On Saturday, with the help of family, friends plus a top ten ranked lightweight boxer, a brand spanking new boxing gym opened its doors at 457 Broadway in Chula Vista, three short blocks from the Chula Vista Shopping Center. The owner of this 3,000 square foot facility is Juan Medina Jr., a gentleman who has been around Amateur and Pro boxing ever since he was 16. Over the years, Medina’s two biggest backers/mentors have been Attorney/Boxing Trainer/ex-boxing sensation David Gutierrez and his father, trainer Max Gutierrez of the Gutierrez Boxing Gym in South San Diego. If you were to ask boxing promoters and/or boxing scribes to name the best trainers in Southern California, those two names would always be in the mix. In 2004, David Gutierrez was selected as Assistant Coach to the Olympic Qualifiers in Brazil. He’s worked with professionals such as 2004 Olympian Vicente Escobedo, James Parison, Anthony Salcido, Eddie Sanchez and numerous amateur champions. Whenever Medina has had a chance, he’s been right there working side by side with this prominent duo helping to train the long list of top amateurs and professionals. Like his mentors, Medina has learned the hard way by putting in the long hours, either by competing in the ring or being an apprentice coach under the watchful eye of the elder Max Gutierrez. At the same time, he’s become well connected within the industry through his boxing equipment supply company, Bound Boxing.com. As they say: Dreams become a reality. Now that the Bound Boxing Gym doors have opened, Medina’s dream of having a gym to help local youth in boxing and outside of it as well, has come to fruition. As an incentive for youngsters to learn the necessary discipline of the sport and continue their education to become productive people in the community, he’s planning to incorporate various motivational themes for the youngsters to succeed. For instance, whoever keeps an “A” average throughout the semester and has perfect attendance, he plans to give them a free pair of gloves. He feels duty bound to have our local youth realize the importance of a higher education. The meaning of the name on the door, “Bound Boxing”? Medina feels if you are relentless, determined, eventually you’re bound to be a success. The Medina family wants to thank everyone who came out on Saturday to support their Grand Opening. That, “Thank you!” goes double for one of the most recognized names in the sport, Mercito “No Mercy” Gesta who showed up at no charge with his full entourage – father, Anecito Gesta, friends, training crew, coach Vince Parra, and brought along his WBC Latino Lightweight championship belt. The 24 year-old lightweight/super lightweight is currently ranked in the top 10 by two world ranking organizations. The International Boxing Federation has him at #10 and the World Boxing Association has him at #6. In the previous week, Gesta was in Las Vegas on August 3, 2012 to defeat Ty Barnett and thereby improve his record to 26-0-1, 14 KOs. The fight was aired on ESPN2’s Friday Night Fights. Gesta, a San Diegan for six plus years, lives in the East Lake. He broke into the combat sports as a kick boxer and mixed martial artist thanks to his father, Anecito Gesta, who was a pro Muay Thai and MMA fighter in the Philippines.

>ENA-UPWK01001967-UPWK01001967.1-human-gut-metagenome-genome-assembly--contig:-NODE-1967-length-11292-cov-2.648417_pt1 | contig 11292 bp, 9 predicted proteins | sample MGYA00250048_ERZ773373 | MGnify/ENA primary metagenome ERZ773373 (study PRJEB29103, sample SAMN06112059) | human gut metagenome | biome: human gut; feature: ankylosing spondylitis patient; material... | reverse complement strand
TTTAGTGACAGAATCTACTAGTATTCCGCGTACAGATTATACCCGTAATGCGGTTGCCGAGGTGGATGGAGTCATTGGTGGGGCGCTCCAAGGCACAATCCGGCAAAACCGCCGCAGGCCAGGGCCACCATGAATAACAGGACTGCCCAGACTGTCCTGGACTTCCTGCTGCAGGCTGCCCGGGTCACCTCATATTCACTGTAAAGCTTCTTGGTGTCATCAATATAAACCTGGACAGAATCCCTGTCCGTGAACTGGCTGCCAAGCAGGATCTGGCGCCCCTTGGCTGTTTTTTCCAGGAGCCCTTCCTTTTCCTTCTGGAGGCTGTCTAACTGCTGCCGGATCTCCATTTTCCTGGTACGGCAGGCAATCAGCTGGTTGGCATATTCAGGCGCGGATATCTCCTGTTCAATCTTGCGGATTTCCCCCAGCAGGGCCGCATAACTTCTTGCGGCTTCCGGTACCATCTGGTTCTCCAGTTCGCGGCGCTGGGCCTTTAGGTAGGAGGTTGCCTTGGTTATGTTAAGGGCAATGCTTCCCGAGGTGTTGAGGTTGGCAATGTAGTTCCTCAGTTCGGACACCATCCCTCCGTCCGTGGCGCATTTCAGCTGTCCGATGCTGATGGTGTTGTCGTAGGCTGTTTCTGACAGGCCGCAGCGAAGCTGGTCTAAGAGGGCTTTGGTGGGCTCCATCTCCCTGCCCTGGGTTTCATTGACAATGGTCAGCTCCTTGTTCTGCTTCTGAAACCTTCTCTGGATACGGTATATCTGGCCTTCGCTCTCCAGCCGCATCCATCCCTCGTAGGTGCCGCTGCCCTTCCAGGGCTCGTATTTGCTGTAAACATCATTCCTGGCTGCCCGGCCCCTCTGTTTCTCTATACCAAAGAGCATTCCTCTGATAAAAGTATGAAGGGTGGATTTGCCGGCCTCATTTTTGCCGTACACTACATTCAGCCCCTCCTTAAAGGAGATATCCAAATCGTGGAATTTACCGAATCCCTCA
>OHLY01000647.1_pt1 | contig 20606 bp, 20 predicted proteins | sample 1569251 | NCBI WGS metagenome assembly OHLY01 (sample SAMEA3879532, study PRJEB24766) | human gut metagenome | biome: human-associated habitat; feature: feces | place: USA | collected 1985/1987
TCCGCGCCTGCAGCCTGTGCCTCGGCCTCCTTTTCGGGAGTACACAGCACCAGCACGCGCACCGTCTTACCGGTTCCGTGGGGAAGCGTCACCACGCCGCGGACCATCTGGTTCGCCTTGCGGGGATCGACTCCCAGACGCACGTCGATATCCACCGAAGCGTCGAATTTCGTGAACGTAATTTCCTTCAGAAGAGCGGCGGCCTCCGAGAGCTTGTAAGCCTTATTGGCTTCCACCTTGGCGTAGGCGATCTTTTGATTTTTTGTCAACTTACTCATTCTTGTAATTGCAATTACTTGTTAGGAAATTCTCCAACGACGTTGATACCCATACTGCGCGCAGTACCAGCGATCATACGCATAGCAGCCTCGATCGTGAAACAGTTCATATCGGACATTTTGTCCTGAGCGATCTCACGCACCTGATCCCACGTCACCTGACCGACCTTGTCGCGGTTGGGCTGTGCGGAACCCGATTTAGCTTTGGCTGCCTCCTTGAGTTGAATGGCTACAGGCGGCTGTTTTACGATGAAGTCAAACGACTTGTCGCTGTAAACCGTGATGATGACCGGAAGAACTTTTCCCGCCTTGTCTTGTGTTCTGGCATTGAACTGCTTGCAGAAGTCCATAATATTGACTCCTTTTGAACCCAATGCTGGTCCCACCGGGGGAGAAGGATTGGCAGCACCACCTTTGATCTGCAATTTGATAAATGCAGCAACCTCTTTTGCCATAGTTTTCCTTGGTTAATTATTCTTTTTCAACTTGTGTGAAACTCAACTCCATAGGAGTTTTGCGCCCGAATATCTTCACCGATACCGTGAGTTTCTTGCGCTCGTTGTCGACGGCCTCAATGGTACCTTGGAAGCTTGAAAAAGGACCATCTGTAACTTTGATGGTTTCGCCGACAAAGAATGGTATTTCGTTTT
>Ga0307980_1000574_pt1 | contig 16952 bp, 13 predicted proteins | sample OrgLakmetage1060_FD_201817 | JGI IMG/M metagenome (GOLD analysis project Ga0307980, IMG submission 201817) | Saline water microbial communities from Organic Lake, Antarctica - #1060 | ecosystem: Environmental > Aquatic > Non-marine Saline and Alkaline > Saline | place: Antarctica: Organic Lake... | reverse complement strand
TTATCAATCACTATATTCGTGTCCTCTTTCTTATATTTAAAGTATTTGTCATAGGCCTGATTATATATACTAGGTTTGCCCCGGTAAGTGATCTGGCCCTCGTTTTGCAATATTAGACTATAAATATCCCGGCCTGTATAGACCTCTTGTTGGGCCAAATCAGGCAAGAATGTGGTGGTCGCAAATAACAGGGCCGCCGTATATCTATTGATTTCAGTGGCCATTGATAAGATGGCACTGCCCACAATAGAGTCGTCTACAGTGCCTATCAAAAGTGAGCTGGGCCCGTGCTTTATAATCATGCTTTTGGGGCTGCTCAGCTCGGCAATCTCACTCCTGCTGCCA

Feel free to come by our gym/shop for more information.